Buying & Selling Businesses Blog Series - Part 6 - Managing the Risks Associated with Buying or Selling a Business

Posted by Malcolm Campbell, Luke Mitchell on 23 March 2016
Buying & Selling Businesses Blog Series - Part 6 - Managing the Risks Associated with Buying or Selling a Business

Over the past blogs in this series we have covered a lot of ground about what can be a complex transaction involving a number of differing elements and legal agreements.

Recapping on some of the main points to remember when considering whether to buy or sell a business:


When selling

  1. ensure that the method used in valuing the business is accurate and, if relevant to your business, that there is a mechanism for valuing any trading stock at completion;
  2. if you agree to a deferred purchase price payment structure, consider requiring security or a guarantee in respect of the outstanding amounts,minimise where possible the right of retention by the purchaser and always specify minimum values as to claims to be made by the purchaser for things such as alleged breach of warranties to ensure you get as much of the deferred payments in you pocket as possible;
  3. carefully consider apportionment of the purchase price for the purposes of CGT;
  4. identify the intellectual property owned or licensed by you and determine whether such intellectual property can be assigned;
  5. ensure that you have received proper assignment of any intellectual property created by third parties prior to entering into the sale contract;
  6. if you are to remain liable under a lease or other contract, obtain indemnities from the purchaser;
  7. make sure understand your obligations under your lease and other key contracts which you wish to transfer as  part of the sale;
  8. co-operate with the due diligence enquiries of the purchaser, but ensure proper confidentiality provisions are entered into with them before handing over your sensitive information;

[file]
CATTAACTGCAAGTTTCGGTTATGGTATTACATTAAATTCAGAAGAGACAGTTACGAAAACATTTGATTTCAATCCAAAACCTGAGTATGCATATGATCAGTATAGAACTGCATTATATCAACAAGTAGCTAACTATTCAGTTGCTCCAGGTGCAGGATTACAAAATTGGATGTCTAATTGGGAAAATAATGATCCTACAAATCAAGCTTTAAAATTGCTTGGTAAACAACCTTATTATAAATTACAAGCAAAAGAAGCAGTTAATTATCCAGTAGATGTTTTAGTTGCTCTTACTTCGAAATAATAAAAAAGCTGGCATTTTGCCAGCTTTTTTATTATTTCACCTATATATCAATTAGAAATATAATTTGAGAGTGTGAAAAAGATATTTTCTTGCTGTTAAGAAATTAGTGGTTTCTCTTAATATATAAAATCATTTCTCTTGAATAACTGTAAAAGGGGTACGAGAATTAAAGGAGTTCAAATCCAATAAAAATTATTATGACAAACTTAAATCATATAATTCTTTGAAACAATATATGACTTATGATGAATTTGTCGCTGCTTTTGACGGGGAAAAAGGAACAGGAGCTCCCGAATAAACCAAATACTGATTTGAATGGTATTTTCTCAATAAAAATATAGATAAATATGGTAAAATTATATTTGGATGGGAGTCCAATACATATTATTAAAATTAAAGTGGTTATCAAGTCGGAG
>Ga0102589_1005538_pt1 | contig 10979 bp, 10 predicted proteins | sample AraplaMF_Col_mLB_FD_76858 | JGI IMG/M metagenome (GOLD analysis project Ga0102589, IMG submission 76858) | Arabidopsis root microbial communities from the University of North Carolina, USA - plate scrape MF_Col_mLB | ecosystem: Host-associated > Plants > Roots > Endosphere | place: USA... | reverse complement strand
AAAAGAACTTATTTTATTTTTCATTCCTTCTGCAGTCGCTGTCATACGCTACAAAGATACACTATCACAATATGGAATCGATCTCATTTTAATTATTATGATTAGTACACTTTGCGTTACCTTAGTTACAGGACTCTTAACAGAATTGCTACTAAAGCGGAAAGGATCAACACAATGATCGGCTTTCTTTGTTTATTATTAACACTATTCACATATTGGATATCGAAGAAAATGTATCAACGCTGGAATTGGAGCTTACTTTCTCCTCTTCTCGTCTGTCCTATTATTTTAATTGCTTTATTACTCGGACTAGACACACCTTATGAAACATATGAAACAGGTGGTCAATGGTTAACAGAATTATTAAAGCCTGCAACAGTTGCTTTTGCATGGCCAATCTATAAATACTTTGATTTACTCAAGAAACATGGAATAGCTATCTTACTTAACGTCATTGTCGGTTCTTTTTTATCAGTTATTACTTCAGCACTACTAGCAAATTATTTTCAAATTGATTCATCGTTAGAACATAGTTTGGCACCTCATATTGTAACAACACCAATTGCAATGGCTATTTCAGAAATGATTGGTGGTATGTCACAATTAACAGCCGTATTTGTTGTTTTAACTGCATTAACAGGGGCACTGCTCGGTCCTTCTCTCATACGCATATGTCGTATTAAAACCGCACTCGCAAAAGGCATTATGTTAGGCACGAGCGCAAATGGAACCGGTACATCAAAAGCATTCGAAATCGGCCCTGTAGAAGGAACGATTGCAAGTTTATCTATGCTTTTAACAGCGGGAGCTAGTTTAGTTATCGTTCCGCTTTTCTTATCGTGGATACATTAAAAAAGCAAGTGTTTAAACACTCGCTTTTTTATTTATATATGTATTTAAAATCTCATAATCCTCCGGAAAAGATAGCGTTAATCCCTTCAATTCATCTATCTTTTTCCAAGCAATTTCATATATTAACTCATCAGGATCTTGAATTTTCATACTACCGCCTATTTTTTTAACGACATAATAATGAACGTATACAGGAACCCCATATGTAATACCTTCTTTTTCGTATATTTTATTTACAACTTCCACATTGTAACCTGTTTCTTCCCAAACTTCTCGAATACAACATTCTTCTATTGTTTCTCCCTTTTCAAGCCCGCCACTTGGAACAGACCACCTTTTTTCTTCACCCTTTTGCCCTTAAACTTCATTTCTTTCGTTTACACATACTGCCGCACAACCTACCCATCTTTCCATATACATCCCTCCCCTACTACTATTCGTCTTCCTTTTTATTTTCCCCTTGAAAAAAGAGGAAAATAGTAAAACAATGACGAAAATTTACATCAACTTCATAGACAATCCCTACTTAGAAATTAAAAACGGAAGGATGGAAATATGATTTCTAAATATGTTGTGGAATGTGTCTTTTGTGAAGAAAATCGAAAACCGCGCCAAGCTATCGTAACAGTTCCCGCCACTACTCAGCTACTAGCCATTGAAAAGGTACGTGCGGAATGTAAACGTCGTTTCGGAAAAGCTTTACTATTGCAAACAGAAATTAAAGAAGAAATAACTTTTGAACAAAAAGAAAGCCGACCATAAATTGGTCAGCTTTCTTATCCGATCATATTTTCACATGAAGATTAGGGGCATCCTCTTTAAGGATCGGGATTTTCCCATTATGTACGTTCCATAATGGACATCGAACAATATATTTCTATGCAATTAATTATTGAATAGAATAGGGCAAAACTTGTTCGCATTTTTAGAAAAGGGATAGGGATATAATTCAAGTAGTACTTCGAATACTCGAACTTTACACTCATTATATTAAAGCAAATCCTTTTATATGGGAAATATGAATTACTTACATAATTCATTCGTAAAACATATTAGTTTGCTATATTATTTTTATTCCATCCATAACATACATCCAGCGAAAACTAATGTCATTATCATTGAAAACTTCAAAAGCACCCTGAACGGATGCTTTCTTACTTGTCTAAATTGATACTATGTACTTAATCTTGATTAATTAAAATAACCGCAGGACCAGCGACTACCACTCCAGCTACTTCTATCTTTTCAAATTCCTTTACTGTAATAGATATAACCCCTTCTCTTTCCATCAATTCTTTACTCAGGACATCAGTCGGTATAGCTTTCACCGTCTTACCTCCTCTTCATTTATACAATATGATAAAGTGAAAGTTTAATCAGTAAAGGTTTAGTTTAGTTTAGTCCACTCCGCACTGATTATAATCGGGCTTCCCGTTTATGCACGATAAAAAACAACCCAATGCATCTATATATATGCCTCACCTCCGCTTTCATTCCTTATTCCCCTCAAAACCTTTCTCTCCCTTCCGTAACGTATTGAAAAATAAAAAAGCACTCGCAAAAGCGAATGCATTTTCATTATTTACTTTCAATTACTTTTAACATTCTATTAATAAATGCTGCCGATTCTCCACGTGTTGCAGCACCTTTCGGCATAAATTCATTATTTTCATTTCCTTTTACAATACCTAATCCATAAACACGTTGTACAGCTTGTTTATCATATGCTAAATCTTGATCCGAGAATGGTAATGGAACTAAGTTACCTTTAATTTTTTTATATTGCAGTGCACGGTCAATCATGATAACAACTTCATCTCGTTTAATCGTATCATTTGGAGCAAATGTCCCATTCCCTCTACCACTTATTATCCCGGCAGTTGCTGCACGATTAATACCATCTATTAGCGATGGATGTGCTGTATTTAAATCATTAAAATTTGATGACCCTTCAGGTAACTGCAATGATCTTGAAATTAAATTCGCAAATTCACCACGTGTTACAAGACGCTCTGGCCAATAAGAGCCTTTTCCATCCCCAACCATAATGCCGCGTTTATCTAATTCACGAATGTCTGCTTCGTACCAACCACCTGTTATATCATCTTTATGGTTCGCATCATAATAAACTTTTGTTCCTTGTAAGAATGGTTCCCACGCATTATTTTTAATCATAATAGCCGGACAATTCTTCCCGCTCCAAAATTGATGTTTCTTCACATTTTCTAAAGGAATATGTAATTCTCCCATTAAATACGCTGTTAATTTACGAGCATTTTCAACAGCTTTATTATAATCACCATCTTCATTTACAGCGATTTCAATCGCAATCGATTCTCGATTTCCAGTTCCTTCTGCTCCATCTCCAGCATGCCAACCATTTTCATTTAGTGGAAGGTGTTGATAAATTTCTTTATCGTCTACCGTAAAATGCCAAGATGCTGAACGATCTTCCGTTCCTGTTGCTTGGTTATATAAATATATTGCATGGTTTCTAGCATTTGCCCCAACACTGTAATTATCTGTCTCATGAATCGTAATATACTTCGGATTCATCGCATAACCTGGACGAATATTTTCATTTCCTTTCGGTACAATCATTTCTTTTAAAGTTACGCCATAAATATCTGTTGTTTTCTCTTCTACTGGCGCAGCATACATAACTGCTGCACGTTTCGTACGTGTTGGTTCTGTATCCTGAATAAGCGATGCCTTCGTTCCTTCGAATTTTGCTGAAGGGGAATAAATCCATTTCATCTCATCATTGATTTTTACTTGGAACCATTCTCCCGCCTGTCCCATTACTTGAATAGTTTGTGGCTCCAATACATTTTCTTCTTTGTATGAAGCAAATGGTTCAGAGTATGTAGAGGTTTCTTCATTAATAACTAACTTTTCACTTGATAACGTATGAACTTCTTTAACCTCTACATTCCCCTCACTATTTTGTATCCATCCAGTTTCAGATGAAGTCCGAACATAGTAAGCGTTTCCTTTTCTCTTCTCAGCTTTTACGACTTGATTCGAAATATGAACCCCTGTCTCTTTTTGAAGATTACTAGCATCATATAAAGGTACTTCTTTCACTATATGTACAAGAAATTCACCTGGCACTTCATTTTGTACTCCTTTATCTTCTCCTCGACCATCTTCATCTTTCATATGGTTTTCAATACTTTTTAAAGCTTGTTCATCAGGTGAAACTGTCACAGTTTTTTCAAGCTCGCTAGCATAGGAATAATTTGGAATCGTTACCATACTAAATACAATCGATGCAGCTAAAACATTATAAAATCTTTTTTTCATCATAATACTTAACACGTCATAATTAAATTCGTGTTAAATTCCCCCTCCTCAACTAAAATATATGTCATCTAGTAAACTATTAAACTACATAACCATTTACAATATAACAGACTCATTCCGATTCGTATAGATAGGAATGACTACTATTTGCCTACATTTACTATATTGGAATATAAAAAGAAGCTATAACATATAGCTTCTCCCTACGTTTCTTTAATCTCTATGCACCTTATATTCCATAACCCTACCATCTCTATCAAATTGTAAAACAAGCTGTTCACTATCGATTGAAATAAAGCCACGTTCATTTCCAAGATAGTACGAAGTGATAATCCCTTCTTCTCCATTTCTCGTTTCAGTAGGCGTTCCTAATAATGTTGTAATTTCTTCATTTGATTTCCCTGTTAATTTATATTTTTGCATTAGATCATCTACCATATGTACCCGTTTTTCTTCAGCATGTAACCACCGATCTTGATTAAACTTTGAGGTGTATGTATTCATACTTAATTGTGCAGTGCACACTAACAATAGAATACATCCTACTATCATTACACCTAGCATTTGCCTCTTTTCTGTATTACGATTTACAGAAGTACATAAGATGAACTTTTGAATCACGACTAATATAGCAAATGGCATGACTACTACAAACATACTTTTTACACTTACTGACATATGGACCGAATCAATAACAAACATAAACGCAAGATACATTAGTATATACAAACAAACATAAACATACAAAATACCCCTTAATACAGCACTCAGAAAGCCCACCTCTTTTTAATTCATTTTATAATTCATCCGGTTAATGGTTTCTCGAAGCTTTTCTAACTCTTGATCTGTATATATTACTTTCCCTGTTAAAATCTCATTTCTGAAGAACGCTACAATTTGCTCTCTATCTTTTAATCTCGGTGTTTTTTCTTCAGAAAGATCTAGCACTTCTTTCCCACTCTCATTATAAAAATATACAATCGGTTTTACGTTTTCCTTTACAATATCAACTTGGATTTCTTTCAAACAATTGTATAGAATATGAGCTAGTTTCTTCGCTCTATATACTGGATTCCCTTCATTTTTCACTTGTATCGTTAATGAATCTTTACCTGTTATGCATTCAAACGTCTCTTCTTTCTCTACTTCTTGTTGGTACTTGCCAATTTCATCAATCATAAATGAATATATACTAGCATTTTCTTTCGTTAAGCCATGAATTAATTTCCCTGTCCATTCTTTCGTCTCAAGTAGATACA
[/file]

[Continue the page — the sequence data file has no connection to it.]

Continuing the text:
9. be aware of the possible consequences of any pre-contractual representations made;
  10. ensure that you only give warranties that you are able to comply with and that any changes are fully disclosed in writing prior to completion.

When buying

  1. ensure that the method used the valuing the business is accurate and consider whether you wish to purchase on a stock inclusive basis or whether you wish to do a stock take just prior to completion;
  2. allow for adjustments to the purchase price in the event that anything occurs or arises that may affect the profits or value of the business, including but not limited to, employee entitlements;
  3. carefully consider apportionment of the purchase price for stamp duty purposes in terms of both the dutiable property the subject of the transaction, and its location;
  4. review the deadlines for payment of stamp duty in each relevant location to avoid incurring late fees;
  5. determine whether the business will be sold as a going concern and whether you will be liable for GST on the purchase price;
  6. consider whether conditions precedent should be included in the contract;
  7. identify any key personnel and whether such personnel are to be offered new positions of employment and/or whether they are the subject of an adequate restraint of trade;
  8. identify the intellectual property to be purchased and the relevant owner. Obtain warranties and indemnities in relation to the vendor's right, title and interest to such intellectual property;
  9. ensure that any premises necessary for the conduct of the business will be assigned or transferred to you at completion;
  10. conduct thorough due diligence;
  11. obtain comprehensive representations and warranties by the vendor as to the state of the business;
  12. ensure the agreement contains clear terms and arrangements for the payment and delivery of possession, unencumbered title and security of tenure to what you buy;
  13. obtain an indemnity from the vendor as to debts or liabilities of the business; and

include appropriate restraints of trade in relation to the vendor.